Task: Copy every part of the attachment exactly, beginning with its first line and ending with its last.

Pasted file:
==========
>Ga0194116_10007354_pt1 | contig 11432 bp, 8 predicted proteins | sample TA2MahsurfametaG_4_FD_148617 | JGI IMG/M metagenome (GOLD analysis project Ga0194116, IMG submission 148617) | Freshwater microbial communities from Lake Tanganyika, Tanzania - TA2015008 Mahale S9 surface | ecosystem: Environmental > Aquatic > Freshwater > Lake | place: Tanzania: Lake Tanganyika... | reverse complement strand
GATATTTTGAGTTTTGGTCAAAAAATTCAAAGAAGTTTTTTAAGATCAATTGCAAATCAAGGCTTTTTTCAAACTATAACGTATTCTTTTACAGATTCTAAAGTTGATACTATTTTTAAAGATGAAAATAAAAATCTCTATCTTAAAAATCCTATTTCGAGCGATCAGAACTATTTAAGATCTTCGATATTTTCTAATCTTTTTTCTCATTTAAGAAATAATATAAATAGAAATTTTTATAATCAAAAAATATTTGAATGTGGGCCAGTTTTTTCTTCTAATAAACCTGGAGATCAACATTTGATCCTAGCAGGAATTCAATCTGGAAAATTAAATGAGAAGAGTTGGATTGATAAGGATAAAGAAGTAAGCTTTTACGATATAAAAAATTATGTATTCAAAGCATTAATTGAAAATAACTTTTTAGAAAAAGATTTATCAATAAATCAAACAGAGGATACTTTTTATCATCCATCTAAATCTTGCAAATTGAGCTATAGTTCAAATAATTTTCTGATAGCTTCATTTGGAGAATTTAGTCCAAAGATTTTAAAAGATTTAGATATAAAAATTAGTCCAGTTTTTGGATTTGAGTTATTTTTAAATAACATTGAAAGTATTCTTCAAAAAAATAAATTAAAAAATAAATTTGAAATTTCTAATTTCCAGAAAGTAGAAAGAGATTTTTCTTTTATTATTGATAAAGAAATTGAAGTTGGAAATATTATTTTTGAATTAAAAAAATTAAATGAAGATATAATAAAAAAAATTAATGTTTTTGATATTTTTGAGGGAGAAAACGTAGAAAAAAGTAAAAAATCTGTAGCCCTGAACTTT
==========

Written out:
>Ga0194116_10007354_pt1 | contig 11432 bp, 8 predicted proteins | sample TA2MahsurfametaG_4_FD_148617 | JGI IMG/M metagenome (GOLD analysis project Ga0194116, IMG submission 148617) | Freshwater microbial communities from Lake Tanganyika, Tanzania - TA2015008 Mahale S9 surface | ecosystem: Environmental > Aquatic > Freshwater > Lake | place: Tanzania: Lake Tanganyika... | reverse complement strand
GATATTTTGAGTTTTGGTCAAAAAATTCAAAGAAGTTTTTTAAGATCAATTGCAAATCAAGGCTTTTTTCAAACTATAACGTATTCTTTTACAGATTCTAAAGTTGATACTATTTTTAAAGATGAAAATAAAAATCTCTATCTTAAAAATCCTATTTCGAGCGATCAGAACTATTTAAGATCTTCGATATTTTCTAATCTTTTTTCTCATTTAAGAAATAATATAAATAGAAATTTTTATAATCAAAAAATATTTGAATGTGGGCCAGTTTTTTCTTCTAATAAACCTGGAGATCAACATTTGATCCTAGCAGGAATTCAATCTGGAAAATTAAATGAGAAGAGTTGGATTGATAAGGATAAAGAAGTAAGCTTTTACGATATAAAAAATTATGTATTCAAAGCATTAATTGAAAATAACTTTTTAGAAAAAGATTTATCAATAAATCAAACAGAGGATACTTTTTATCATCCATCTAAATCTTGCAAATTGAGCTATAGTTCAAATAATTTTCTGATAGCTTCATTTGGAGAATTTAGTCCAAAGATTTTAAAAGATTTAGATATAAAAATTAGTCCAGTTTTTGGATTTGAGTTATTTTTAAATAACATTGAAAGTATTCTTCAAAAAAATAAATTAAAAAATAAATTTGAAATTTCTAATTTCCAGAAAGTAGAAAGAGATTTTTCTTTTATTATTGATAAAGAAATTGAAGTTGGAAATATTATTTTTGAATTAAAAAAATTAAATGAAGATATAATAAAAAAAATTAATGTTTTTGATATTTTTGAGGGAGAAAACGTAGAAAAAAGTAAAAAATCTGTAGCCCTGAACTTT